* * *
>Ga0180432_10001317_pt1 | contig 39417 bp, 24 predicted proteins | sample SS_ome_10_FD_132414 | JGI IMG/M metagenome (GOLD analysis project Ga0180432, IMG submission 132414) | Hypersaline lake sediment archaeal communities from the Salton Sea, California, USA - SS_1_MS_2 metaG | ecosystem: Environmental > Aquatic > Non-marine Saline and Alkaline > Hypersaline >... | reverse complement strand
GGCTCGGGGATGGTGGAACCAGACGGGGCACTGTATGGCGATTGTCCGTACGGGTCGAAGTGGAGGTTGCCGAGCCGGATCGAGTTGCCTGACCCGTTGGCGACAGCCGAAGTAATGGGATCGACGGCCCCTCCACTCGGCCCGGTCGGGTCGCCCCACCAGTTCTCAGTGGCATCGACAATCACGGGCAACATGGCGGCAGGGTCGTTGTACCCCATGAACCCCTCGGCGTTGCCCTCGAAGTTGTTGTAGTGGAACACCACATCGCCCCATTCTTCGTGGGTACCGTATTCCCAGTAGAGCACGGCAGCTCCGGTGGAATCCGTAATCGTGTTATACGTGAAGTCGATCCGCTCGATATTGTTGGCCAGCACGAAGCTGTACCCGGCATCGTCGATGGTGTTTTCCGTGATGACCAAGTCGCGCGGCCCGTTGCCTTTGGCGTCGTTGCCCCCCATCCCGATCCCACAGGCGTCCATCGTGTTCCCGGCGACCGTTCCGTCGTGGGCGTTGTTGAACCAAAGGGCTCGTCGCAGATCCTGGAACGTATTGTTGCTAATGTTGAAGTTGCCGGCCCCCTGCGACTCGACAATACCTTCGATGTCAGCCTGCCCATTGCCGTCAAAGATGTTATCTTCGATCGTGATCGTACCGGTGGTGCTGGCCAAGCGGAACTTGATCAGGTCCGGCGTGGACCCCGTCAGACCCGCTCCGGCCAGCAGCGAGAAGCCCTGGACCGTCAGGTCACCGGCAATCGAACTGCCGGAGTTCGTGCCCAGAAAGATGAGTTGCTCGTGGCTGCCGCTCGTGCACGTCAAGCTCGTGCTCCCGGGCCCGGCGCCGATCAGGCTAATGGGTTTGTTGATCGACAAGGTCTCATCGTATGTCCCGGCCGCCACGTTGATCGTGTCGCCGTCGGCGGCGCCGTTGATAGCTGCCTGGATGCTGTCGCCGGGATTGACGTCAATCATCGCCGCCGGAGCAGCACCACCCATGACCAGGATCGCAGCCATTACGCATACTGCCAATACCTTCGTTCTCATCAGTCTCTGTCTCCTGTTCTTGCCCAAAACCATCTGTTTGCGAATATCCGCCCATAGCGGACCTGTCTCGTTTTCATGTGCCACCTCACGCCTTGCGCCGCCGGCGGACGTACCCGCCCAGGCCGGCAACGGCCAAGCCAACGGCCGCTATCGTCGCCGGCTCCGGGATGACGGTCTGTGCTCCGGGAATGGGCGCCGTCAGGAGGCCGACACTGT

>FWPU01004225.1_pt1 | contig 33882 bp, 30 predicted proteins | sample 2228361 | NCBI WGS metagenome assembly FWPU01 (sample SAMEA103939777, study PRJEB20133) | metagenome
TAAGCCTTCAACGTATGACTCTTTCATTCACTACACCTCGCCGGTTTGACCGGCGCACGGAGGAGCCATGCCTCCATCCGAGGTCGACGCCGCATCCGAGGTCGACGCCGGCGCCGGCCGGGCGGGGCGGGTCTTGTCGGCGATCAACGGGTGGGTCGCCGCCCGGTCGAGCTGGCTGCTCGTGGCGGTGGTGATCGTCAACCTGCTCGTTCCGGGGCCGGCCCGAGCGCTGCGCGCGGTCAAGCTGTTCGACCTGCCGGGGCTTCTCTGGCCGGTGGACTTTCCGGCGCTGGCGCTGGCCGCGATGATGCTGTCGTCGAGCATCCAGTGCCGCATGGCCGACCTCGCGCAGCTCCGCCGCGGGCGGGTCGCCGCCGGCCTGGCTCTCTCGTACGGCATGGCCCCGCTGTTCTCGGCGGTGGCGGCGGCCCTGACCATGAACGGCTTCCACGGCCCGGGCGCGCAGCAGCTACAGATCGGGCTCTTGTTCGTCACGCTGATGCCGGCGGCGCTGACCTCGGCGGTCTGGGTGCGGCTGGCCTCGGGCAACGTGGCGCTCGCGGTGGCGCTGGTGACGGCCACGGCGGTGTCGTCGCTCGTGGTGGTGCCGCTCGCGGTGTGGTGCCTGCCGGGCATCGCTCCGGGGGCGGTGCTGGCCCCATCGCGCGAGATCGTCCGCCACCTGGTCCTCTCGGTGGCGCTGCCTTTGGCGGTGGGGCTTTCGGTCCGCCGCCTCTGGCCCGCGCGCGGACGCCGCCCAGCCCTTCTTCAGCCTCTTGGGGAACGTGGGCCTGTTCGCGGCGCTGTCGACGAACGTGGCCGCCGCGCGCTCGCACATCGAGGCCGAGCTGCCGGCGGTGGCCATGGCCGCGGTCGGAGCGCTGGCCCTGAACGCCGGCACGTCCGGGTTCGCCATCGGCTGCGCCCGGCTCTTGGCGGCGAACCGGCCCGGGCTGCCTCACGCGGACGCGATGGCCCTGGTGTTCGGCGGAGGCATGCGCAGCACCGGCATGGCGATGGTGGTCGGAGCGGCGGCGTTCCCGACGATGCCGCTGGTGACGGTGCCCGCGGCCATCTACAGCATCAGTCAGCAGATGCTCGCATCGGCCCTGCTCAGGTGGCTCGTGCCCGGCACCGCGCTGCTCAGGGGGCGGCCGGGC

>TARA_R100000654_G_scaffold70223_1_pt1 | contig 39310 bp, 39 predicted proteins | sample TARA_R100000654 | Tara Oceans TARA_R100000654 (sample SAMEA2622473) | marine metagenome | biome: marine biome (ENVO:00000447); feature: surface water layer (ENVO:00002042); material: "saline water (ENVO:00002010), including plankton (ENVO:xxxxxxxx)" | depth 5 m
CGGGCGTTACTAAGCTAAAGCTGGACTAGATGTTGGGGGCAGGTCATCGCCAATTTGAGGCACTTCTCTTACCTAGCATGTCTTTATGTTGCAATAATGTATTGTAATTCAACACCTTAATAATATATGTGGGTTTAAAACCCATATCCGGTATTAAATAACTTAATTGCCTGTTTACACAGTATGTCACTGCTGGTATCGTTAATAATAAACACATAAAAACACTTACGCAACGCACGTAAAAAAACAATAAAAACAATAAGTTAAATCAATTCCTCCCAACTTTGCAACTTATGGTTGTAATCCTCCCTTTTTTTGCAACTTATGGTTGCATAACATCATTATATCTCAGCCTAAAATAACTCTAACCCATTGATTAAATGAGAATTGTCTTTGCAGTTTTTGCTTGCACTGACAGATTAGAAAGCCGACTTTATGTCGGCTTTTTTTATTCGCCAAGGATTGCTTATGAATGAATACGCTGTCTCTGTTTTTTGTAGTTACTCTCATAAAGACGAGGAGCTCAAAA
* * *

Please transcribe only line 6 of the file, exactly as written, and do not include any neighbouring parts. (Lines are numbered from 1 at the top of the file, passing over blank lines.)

CGGGCGTTACTAAGCTAAAGCTGGACTAGATGTTGGGGGCAGGTCATCGCCAATTTGAGGCACTTCTCTTACCTAGCATGTCTTTATGTTGCAATAATGTATTGTAATTCAACACCTTAATAATATATGTGGGTTTAAAACCCATATCCGGTATTAAATAACTTAATTGCCTGTTTACACAGTATGTCACTGCTGGTATCGTTAATAATAAACACATAAAAACACTTACGCAACGCACGTAAAAAAACAATAAAAACAATAAGTTAAATCAATTCCTCCCAACTTTGCAACTTATGGTTGTAATCCTCCCTTTTTTTGCAACTTATGGTTGCATAACATCATTATATCTCAGCCTAAAATAACTCTAACCCATTGATTAAATGAGAATTGTCTTTGCAGTTTTTGCTTGCACTGACAGATTAGAAAGCCGACTTTATGTCGGCTTTTTTTATTCGCCAAGGATTGCTTATGAATGAATACGCTGTCTCTGTTTTTTGTAGTTACTCTCATAAAGACGAGGAGCTCAAAA